A view of the Flatirons Community Church sanctuary during an Easter 2016 service.

(Photo courtesy Flatirons Community Church)

In 1997, members of Flatirons Community Church met in a Boulder high school. Their numbers have since swelled, and today the church holds services in a building that was fashioned out of a former Walmart.

Flatirons is the largest church in Colorado, and it’s among the largest in the country, according to Outreach magazine and other organizations that study megachurches. Its success is due in no small part to the rock-concert trappings of its services and the casual style of its leaders, including Scott Nickell, a tattooed teaching pastor who sports T-shirts as he leads sermons in front of thousands of people.

But with growth comes growing pains. In recent years the church has clashed with some Lafayette businesses and residents, and it has come under scrutiny for its views on same-sex marriage and transgender issues.

Nickell spoke with Colorado Matters host Ryan Warner. Click the audio player above to hear their conversation, and read highlights below.

On the church's use of secular music:

"Speaking and singing in a way that people can resonate with really helps us connect the truth that we're trying to bring to people. We're not ashamed to try to attract people. We have a message that we want to deliver. ... So whatever will help us reach people we will we will utilize."

An aerial view of Flatirons Community Church.

(Courtesy Flatirons Community Church)

On who they are trying to reach:

"We aren't trying to be the church for everyone. There are lots of churches out there who are not doing what we're doing and they are effective churches as well. We're trying to reach people who are less likely to go to church.

"In a culture where a lot of people have had experiences where they've had religion, or the Bible, or Jesus kind of thrown at them, abrasively introduced to them, we just want to create an environment where people can say, 'Hey, just come and see. And maybe you and Jesus when we deliver this message will work out your stuff together.' You bump into him and maybe your life will change."

On criticism over the church's purchase of nearby lots:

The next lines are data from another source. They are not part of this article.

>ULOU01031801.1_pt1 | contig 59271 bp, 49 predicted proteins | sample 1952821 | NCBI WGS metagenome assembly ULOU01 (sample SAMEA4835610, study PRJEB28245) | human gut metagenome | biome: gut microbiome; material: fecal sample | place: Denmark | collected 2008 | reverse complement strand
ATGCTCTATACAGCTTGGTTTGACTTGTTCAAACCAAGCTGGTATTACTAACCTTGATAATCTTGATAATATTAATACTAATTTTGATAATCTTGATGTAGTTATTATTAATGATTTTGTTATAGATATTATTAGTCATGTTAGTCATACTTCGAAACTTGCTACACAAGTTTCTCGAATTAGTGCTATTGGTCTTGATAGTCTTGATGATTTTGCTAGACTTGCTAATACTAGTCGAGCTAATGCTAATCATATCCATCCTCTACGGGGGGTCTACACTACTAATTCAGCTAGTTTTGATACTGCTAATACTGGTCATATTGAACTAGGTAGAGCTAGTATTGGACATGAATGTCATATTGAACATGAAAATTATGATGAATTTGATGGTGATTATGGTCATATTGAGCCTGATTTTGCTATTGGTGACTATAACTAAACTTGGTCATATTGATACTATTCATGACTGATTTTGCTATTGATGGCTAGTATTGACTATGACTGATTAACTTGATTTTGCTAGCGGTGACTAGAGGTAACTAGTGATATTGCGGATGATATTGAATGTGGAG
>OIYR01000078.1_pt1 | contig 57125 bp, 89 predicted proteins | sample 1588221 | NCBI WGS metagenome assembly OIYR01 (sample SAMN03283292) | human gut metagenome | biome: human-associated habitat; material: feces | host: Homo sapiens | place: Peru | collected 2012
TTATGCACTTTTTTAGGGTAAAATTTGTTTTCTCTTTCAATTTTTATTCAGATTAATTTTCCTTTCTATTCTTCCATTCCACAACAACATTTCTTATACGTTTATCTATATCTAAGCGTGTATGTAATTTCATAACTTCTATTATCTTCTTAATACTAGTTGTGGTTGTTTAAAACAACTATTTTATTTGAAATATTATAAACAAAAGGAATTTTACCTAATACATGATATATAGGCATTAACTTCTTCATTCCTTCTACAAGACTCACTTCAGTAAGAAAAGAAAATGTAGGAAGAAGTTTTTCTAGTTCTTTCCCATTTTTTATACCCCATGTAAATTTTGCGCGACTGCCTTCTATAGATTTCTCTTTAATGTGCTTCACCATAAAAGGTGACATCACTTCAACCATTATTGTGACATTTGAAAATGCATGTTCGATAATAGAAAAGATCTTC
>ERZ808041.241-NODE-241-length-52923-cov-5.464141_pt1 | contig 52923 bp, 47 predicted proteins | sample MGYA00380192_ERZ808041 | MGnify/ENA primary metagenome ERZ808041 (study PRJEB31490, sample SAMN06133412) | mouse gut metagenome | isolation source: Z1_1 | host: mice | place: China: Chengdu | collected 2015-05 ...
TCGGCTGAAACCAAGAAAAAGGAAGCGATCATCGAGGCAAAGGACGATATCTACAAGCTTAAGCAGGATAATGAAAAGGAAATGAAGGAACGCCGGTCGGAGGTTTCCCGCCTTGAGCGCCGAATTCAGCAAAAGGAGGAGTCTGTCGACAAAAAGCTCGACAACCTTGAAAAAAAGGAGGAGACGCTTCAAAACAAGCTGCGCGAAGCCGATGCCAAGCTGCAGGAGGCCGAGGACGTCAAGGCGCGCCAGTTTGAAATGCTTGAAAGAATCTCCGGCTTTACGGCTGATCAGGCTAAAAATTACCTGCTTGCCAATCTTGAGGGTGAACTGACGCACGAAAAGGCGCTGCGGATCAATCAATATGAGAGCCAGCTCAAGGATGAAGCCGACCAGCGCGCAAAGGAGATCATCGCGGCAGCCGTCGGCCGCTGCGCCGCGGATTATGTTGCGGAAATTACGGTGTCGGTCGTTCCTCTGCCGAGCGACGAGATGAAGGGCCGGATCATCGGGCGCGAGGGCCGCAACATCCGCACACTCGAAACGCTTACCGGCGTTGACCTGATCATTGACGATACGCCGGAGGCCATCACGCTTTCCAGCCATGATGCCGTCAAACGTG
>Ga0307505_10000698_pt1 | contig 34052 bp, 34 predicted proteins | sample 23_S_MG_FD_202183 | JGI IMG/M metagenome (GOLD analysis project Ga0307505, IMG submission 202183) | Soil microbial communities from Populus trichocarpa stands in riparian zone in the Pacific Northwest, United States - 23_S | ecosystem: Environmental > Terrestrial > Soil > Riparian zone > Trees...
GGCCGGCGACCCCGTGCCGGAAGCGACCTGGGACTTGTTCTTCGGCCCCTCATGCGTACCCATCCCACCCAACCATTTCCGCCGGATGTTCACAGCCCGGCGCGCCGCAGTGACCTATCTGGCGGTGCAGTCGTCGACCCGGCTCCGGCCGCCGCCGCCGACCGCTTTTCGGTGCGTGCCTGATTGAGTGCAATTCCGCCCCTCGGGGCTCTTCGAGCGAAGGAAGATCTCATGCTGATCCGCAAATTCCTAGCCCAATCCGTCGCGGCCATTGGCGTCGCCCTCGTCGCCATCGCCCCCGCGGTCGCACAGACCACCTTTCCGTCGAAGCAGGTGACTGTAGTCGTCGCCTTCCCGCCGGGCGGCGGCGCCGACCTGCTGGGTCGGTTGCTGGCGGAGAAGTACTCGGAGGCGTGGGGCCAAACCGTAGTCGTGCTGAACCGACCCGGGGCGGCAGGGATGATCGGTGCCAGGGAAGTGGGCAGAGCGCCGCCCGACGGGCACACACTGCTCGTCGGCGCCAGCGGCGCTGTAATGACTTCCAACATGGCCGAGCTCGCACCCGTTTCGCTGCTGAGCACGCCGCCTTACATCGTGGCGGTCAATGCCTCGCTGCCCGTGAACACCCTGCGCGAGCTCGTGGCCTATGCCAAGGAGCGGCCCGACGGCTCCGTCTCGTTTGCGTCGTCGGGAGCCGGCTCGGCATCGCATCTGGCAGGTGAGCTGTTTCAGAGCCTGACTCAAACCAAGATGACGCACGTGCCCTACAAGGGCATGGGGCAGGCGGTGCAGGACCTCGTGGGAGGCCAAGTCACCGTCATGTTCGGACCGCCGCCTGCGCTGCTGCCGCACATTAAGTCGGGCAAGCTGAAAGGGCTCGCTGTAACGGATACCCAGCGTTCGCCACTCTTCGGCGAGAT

"We couldn't have done it without the city. Our desire has always been to make a positive impact on our community. And so we've been trying to work with those tenants there and we've been trying to bring in some new tenants to revitalize that side of the street."

On the term "mega-church:"

"It's not my favorite term. It sounds like something from "Transformers" or something like that -- that we're out for world domination."

On the church's approach to behaviors it deems sinful, like homosexuality:

"We're affirming of people as created in the image of God. ... As far as affirming any behaviors that God has defined as being outside of his good and best and perfect will for people, we don't. ...

"We want to live in this tension that exists between grace and truth. We believe Jesus came from the father full of grace and truth. John 1:14 says that. So we believe that we want to welcome people with open arms and say everybody is welcome here, and we also don't want to pander to people.

"If you were to walk around our church, you would see transgender people, you would see gay people holding hands, you would see all of that. And so and we've come to realize that what people are really looking for is truth and grace -- both of those things. And so we welcome people with open arms we try to love people as best we can and we walk through sometimes really difficult messy situations with them."

On why he has "grace" and "truth" tattooed to his wrists:

"I want to keep that in front of me at all times. It's a reminder to me as I teach to lead with grace and follow with truth."

Quentin Young produced this story.